I was trained as a classical percussionist, which means I am usually found in the back of the orchestra playing instruments such as the snare drum, xylophone, timpani, tambourine, and other drums. While researching my doctoral dissertation on the early percussion music of John Cage, I was intrigued that Cage wrote for instruments from many different world cultures. This discovery led me to become interested in further exploration of the origins of percussion. I began with frame drums from North Africa (Moroccan tar and bendir, Egyptian riq – ancestors of the snare drum and tambourine), and later studied the West African djembe (whose lacing is reminiscent of the European rope drum), and finally the Zimbabwean mbira (a relative of the xylophone and marimba). These connections have been guiding my performance and teaching for more than 20 years, and have deeply enriched my understanding of the interrelated nature of our music and culture.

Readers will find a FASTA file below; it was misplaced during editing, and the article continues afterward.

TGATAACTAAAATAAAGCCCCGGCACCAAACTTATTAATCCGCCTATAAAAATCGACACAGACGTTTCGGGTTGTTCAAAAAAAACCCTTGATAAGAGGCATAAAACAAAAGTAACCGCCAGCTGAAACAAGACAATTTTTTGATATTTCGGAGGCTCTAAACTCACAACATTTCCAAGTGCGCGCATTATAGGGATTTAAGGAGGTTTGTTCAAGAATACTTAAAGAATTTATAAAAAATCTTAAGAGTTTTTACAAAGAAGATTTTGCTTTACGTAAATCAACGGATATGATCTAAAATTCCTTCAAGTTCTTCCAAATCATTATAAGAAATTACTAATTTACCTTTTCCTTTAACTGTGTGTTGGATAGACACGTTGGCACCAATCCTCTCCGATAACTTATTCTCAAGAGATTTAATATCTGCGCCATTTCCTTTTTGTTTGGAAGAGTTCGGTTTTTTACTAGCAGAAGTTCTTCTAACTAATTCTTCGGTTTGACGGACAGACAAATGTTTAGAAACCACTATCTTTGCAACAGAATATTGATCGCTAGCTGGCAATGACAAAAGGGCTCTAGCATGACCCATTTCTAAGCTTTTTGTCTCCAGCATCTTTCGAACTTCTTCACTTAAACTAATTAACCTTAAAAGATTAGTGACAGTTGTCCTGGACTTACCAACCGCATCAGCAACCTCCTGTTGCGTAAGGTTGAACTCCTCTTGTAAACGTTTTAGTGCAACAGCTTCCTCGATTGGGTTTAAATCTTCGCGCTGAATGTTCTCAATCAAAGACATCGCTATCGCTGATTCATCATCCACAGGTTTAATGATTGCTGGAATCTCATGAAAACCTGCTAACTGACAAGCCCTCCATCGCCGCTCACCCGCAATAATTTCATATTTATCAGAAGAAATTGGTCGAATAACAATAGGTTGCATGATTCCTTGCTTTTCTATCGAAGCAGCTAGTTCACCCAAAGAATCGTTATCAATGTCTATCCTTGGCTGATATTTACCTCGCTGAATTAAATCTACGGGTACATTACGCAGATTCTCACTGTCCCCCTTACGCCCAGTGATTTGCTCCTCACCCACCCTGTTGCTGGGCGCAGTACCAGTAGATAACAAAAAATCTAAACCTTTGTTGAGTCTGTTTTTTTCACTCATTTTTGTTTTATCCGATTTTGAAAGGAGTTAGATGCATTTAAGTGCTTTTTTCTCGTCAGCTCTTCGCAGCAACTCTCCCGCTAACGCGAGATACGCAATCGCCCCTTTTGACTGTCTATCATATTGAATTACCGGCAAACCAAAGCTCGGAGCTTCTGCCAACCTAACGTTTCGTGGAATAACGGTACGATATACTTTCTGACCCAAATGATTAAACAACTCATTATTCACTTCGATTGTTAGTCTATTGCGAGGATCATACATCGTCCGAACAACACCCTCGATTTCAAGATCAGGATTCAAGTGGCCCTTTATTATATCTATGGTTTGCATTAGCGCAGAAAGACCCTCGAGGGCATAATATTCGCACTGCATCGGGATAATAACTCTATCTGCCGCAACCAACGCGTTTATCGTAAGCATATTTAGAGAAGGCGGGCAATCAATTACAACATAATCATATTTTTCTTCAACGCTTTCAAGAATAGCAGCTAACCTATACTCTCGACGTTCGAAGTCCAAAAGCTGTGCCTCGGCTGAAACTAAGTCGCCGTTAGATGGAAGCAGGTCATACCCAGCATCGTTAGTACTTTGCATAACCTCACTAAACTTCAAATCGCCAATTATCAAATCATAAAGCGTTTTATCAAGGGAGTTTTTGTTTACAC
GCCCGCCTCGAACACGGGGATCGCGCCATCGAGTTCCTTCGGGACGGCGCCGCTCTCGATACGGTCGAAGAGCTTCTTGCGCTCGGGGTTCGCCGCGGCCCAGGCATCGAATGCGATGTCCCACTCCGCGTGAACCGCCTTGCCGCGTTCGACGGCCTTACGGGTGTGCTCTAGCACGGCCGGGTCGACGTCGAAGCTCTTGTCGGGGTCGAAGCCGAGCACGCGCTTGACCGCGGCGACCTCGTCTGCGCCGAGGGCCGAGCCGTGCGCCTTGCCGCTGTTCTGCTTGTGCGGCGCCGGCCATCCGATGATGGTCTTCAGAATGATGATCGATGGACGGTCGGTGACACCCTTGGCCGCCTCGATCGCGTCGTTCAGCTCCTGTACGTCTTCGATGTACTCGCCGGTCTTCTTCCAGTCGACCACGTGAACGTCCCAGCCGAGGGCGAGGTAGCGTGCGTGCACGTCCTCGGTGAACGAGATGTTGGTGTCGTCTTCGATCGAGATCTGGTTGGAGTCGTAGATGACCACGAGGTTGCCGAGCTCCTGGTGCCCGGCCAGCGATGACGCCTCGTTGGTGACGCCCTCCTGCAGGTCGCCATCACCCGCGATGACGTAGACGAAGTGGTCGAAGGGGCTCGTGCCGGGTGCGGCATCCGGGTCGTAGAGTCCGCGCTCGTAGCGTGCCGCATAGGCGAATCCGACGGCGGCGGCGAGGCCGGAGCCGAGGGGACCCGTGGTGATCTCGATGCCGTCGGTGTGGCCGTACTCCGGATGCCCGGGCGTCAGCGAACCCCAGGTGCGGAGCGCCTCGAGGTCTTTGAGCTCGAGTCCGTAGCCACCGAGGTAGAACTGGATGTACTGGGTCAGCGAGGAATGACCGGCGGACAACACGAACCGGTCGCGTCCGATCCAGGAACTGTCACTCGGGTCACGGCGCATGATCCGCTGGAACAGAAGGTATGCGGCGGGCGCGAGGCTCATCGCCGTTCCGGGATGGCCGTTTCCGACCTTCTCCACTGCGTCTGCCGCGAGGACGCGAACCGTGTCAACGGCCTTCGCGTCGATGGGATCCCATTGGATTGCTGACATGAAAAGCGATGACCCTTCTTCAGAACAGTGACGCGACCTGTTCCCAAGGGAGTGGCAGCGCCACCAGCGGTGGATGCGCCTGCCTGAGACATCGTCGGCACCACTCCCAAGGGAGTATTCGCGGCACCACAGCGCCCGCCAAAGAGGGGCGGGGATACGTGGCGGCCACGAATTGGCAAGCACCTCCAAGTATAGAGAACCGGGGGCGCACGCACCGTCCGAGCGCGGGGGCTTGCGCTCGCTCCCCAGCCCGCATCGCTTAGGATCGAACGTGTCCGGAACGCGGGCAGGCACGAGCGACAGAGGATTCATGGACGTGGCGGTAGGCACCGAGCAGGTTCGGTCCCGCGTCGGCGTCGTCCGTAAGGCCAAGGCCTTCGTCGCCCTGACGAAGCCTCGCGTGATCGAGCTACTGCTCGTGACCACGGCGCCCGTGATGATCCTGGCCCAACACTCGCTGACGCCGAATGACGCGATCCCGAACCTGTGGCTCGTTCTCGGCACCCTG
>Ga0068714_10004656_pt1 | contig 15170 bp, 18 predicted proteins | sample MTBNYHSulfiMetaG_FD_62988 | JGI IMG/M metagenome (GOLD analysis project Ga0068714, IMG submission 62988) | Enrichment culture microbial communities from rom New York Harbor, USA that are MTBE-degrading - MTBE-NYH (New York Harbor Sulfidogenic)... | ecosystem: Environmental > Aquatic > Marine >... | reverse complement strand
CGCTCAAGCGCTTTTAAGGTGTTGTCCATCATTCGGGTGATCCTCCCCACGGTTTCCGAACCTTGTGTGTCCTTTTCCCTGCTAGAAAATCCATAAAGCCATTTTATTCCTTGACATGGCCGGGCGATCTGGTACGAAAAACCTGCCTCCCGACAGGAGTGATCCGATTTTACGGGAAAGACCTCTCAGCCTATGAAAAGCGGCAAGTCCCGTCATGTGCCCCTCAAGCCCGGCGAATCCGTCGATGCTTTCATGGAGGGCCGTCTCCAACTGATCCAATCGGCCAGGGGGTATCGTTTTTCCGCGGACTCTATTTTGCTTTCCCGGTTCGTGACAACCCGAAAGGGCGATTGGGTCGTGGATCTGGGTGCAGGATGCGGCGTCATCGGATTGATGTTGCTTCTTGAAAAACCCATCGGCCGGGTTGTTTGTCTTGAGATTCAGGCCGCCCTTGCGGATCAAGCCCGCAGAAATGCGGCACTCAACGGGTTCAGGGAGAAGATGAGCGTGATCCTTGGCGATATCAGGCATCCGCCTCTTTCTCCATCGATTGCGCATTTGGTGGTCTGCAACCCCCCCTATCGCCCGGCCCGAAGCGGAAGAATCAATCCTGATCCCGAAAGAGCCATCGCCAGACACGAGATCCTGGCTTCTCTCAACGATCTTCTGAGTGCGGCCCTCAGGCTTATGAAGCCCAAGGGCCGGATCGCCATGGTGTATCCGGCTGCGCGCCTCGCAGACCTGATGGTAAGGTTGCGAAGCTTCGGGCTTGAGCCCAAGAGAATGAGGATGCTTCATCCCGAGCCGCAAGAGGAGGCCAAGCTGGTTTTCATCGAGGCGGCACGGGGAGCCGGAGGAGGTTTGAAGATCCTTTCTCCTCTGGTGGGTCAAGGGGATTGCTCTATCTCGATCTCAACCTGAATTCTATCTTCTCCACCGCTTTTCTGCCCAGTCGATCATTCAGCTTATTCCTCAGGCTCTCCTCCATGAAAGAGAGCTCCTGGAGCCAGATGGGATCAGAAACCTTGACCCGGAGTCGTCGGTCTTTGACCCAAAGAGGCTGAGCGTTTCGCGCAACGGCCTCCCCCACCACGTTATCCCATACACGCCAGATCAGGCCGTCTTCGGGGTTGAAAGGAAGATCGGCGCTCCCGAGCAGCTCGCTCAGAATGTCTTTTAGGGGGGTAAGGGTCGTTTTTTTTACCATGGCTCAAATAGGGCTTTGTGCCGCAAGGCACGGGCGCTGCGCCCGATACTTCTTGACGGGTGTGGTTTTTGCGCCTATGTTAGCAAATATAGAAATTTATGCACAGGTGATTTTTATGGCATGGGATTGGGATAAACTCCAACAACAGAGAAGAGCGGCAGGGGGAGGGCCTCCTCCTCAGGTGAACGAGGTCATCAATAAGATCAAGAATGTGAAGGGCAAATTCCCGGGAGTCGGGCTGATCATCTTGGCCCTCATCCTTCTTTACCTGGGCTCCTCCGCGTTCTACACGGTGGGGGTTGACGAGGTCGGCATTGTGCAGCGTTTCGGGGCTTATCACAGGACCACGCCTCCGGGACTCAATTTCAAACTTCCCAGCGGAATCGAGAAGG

– B. Michael Williams

First Construction composed by John Cage. Performed on the album First Construction.

Baya Wabaya by B. Michael Williams from the album BataMbira

Butsu Mutandari by B. Michael Williams from the album First Construction.